Supported by a grant from the federally allocated Climate Action Fund, the NFU-O recently  held a dozen “kitchen table meetings” in communities across the province.“Farmers sometimes get blamed for climate change,” McBay says. “So we wanted to really break that down in our discussions and understand where are the major emissions are coming from in Canada, and within agriculture, and what are the steps we can take to reduce emissions in both areas.”

In the most recent Sleepy G newsletter, Grant shares his experiences at the Thunder Bay kitchen-table meeting, which featured other famers, NFU-O facilitators, and members of the public. He says that one of the most important things he learned is that agriculture is the sixth-highest producer of greenhouse-gas emissions in Canada. It may be seem easy to blame tractor and machine use entirely for this, he writes, but “the truth is that how we till the soil and the type of fertilizers we use have the greatest impact on farm-related GHG emissions.” But he also says that farmers are well-positioned to slow or even reverse climate change.

The Intergovernmental Panel on Climate Change’s recent report on land use states that one way the the agriculture industry can reduce its climate impact is through tillage reduction. Paulin says that, in early fall, when weeding season is wrapping up, many farms start plowing. Although that can ready the soil for the next sowing, it also strips roots of nitrogen and carbon and degrades soil health. This year, as part of its pledge, Sleepy G, hopes to leave its fields untouched until spring.

According to Environment and Climate Change Canada, agriculture accounts for 8.2 per cent of greenhouse-gas emissions domestically, a much smaller contributor than transportation (28 per cent) and the burning of fossil fuels (45 per cent). All industries must find ways to reduce emissions, MacBay says, but “agriculture might be the only sector that can absorb greenhouse gases and sequester them. And we can do that now, it’s not that we have to wait for new technology.” The project recommends a number of steps farmers can take to sequester carbon while also improving the quality of the soil, including rotating crops, reducing chemical fertilizer and pesticide use, and planting cover crops.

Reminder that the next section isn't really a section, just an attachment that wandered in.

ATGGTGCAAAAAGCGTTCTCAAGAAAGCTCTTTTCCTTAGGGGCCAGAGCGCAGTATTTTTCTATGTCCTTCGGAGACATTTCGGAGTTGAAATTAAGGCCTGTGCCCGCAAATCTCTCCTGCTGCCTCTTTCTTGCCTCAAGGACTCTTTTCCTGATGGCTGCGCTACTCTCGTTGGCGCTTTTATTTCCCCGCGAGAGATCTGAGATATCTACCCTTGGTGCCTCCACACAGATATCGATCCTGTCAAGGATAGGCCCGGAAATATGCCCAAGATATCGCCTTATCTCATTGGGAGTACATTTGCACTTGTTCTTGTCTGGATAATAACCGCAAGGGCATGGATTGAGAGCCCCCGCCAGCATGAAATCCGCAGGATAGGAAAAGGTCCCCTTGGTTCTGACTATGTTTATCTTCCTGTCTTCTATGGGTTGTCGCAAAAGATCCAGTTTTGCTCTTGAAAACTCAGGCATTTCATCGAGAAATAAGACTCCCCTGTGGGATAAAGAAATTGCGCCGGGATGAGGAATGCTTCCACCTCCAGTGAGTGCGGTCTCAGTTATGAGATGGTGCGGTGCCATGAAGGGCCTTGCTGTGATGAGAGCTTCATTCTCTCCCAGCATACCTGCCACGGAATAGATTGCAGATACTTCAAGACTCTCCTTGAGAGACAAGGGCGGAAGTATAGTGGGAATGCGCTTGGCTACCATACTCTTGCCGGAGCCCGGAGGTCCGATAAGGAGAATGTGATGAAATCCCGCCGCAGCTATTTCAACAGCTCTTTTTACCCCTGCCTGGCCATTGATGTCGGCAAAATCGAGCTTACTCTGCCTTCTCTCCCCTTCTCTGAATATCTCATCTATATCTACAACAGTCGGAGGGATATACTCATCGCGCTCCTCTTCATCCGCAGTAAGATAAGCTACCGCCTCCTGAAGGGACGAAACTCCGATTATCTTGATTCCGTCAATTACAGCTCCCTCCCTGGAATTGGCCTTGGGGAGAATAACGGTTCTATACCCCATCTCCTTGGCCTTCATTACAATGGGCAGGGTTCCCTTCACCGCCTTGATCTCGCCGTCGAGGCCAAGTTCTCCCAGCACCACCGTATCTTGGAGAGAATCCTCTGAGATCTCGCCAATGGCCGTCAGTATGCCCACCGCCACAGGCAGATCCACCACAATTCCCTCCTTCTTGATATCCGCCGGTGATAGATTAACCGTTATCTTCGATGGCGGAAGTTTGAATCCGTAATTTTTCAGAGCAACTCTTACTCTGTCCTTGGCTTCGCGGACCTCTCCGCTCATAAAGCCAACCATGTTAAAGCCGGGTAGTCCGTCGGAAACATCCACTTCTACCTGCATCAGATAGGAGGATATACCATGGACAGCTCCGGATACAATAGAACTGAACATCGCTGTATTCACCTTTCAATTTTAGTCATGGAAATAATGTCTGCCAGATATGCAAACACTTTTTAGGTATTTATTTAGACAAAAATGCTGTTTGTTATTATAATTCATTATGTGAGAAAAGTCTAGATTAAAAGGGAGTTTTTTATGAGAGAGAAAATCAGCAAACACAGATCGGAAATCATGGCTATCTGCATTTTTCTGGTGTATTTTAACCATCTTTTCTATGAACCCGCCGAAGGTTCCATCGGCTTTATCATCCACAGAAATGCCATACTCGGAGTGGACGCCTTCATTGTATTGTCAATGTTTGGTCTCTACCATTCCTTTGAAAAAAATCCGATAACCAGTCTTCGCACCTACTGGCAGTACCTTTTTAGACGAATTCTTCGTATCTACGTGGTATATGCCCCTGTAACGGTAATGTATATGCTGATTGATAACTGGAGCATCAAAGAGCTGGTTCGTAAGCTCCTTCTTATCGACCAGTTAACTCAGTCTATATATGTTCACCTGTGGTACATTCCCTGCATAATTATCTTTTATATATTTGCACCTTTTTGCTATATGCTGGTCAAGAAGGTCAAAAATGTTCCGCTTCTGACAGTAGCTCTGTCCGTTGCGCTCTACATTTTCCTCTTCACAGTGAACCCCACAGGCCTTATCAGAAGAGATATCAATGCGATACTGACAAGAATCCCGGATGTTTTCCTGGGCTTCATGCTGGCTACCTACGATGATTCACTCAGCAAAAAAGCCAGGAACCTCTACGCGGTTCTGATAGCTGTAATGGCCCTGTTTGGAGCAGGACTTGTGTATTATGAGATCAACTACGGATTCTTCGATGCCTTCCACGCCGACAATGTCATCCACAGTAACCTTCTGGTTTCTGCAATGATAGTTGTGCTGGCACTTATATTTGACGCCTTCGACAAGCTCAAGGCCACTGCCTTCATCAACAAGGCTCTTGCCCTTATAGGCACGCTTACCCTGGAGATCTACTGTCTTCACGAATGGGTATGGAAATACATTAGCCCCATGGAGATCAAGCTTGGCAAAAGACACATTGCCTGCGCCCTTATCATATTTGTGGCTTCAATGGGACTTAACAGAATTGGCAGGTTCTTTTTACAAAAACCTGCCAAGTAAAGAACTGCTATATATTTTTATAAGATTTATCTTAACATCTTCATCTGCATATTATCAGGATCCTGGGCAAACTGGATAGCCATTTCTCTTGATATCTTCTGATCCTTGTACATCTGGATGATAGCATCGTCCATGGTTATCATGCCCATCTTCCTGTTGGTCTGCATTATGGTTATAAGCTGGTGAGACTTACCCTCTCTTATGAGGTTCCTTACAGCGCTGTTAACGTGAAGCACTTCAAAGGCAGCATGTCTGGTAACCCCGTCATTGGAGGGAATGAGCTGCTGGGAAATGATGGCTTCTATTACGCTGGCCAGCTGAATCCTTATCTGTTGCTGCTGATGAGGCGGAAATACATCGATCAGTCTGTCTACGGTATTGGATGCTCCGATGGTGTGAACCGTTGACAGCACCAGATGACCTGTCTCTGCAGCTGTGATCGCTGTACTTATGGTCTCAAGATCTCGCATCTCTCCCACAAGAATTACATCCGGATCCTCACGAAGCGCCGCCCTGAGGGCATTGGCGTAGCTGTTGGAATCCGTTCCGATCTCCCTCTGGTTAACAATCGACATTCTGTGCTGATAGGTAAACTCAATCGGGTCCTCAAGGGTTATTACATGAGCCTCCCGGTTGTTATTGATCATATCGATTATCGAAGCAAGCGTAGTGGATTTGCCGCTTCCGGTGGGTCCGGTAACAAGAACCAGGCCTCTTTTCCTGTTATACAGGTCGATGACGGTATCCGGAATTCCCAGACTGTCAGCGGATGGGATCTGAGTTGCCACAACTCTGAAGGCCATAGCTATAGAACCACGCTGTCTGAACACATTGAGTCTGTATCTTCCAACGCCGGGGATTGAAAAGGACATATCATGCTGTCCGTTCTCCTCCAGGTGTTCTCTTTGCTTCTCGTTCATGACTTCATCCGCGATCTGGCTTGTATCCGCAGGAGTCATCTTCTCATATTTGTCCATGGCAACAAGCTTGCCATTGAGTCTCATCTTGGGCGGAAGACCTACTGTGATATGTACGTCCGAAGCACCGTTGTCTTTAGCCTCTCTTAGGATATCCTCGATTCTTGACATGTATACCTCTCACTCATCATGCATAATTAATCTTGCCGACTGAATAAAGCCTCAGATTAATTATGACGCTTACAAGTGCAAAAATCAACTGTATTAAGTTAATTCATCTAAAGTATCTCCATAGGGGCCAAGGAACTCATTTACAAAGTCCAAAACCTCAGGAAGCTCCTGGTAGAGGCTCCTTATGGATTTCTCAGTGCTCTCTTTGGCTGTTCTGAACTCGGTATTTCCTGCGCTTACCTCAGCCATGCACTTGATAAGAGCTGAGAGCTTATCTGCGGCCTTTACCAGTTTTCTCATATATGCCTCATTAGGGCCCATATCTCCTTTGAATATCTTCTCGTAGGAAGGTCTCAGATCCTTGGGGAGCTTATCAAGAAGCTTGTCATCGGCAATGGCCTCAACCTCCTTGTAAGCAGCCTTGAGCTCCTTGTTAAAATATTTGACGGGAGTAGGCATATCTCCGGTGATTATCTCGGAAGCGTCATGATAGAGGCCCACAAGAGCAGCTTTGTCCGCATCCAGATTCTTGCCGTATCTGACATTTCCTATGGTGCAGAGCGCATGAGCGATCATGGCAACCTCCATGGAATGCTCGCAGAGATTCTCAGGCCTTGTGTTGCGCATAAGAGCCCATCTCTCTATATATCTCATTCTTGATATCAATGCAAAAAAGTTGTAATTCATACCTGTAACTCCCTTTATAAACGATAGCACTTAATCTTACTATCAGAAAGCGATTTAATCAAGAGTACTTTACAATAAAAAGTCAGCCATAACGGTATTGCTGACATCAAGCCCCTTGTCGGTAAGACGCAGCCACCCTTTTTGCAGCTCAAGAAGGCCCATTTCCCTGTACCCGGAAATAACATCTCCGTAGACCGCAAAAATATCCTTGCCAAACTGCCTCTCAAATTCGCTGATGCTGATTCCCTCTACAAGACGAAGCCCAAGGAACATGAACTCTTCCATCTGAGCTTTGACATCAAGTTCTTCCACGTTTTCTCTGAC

MacBay says that more than 150 farms from across the province have committed to the NFU-O’s climate-action pledge. But, he notes, there are still significant barriers to adopting climate-friendly and regenerative farming practices: both farm debt and the price of farmland are at record highs, and practices such as cover cropping and crop rotation became less common as agriculture evolved over the last century.

When farmers use their voice on climate issues, they raise awareness of the fact that “they manage [the carbon, water, and nitrogen] cycles for us,” says Kirby Calvert, an associate professor at the University of Guelph who specializes in renewable energy and human-environment interactions. He does worry that the focus on agriculture-sector greenhouse-gas emissions distract from what he sees as the more urgent climate concern: the need to get away from the burning of fossil fuels. But he notes that this provides an opportunity to draw farmers into the conversation; they can, for example, contribute to the development of wind and solar energy-plans that require land access and collaborative solutions.

Paulin isn’t sure she’d call herself a climate activist or advocate. “I think people would identify me as that — maybe I’m not an activist, but more of a practitioner, because of the nature of what we do, how we believe in a new and a better approach,” she says, adding with a laugh, “I would say I’m more of a climate-change-prevention practitioner.”